A man who made the system work
Allard Lowenstein's New York funeral today is scheduled to have speakers as diverse as conservative William Buckley and liberal Andrew Young. The range of his admirers is a tribute to, among other things, his bold use of the American system to change what he thought needed changing. During the civil-rights and antiwar movements of the '60s he inspired the young with the conviction that they could make a difference in the direction of their country. Some became impatient with his determination not to let the ends be sullied by the use of violent means. Some disagreed on issues. But they could not honestly fail to respect his adherence to what he believed.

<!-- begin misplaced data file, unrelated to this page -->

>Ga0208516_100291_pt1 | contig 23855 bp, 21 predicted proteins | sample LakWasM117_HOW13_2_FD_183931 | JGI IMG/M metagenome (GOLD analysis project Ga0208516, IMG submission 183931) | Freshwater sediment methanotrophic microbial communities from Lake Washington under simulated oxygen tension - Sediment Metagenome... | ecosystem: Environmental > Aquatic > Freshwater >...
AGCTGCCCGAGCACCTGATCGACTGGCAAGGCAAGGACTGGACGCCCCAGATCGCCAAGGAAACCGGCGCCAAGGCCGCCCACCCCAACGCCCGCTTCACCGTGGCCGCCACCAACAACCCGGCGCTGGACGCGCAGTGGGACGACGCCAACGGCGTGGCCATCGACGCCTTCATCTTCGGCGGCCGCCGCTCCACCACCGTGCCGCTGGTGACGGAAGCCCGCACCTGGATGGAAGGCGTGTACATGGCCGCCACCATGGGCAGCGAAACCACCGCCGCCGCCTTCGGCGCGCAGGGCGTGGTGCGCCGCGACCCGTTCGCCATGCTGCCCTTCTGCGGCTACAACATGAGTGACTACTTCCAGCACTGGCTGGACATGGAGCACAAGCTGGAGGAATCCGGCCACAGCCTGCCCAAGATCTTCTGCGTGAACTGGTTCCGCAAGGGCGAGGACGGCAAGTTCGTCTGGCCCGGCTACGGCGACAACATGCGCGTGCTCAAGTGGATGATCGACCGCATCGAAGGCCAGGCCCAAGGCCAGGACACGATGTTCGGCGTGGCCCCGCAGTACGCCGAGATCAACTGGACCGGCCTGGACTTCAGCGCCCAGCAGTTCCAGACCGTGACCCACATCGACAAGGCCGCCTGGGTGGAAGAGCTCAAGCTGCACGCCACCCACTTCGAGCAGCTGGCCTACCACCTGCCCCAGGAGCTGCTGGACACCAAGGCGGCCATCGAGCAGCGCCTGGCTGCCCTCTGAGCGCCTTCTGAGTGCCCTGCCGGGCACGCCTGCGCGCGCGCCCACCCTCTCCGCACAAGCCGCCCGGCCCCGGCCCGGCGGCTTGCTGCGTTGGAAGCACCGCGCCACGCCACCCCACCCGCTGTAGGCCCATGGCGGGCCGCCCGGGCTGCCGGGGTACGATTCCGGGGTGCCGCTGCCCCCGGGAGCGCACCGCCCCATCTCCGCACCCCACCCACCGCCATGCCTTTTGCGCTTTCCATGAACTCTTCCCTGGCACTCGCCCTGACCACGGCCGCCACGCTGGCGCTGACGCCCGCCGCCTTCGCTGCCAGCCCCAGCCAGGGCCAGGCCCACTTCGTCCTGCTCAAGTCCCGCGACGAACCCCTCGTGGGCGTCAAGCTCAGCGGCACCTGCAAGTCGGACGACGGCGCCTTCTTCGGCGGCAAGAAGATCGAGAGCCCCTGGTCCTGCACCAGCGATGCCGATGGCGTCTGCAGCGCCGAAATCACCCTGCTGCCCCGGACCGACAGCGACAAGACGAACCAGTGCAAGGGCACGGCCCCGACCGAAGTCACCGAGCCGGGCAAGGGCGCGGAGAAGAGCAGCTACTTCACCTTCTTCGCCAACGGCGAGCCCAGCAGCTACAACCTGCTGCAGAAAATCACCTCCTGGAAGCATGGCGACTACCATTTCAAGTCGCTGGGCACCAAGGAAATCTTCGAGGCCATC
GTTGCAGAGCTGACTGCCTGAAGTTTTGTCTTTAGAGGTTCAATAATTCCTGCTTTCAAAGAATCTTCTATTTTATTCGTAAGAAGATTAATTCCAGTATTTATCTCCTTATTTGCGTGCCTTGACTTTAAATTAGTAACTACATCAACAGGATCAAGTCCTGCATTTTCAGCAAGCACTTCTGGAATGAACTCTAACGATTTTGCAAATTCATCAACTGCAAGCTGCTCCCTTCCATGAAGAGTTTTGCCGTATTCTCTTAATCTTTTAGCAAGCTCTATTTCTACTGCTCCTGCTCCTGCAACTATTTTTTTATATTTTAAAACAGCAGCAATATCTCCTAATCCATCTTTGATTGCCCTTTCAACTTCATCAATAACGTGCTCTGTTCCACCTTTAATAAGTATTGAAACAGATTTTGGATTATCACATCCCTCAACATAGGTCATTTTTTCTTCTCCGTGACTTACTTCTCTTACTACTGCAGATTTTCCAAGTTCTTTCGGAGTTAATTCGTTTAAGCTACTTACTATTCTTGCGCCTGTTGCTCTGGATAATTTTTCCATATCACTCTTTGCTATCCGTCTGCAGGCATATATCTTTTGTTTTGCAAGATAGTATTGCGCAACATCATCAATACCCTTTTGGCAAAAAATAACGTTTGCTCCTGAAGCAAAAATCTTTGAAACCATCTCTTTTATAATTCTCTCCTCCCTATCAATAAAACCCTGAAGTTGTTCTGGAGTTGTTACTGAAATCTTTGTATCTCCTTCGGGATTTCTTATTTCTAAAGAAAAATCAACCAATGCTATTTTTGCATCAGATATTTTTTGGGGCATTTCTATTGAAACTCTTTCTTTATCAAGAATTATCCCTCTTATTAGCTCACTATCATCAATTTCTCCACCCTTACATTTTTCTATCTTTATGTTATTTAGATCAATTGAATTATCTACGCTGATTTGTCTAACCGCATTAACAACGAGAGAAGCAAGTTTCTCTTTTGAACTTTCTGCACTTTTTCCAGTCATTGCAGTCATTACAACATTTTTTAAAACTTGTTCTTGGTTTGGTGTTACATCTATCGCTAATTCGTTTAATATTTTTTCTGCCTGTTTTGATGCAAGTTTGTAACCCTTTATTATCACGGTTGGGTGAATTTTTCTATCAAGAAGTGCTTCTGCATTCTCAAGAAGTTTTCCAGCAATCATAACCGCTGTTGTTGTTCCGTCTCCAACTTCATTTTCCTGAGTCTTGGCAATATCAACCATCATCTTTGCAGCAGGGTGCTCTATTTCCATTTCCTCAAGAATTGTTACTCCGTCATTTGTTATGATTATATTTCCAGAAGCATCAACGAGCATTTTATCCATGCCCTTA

After Mr. Lowenstein led the Eugene McCarthy crusade against Lyndon Johnson in 1968, he went on to seek and win public office himself as a Democratic congressman from New York. He roamed from this platform to speak against violence on the campuses where young people were making the choices of whether to pursue ideals within the system or in conflict with it. His effectiveness was enhanced by seeing that the government had a responsibility for meeting pressing problems if it expected to forestall resort to violence. He once pointed out that on no campus had he found leftist disruption to have majority support -- "but you've got to prove there are plenty of alternatives or it becomes the prevailing wind and the majority acquiesces."
Mr. Lowenstein proved that in America there are alternatives, and they work.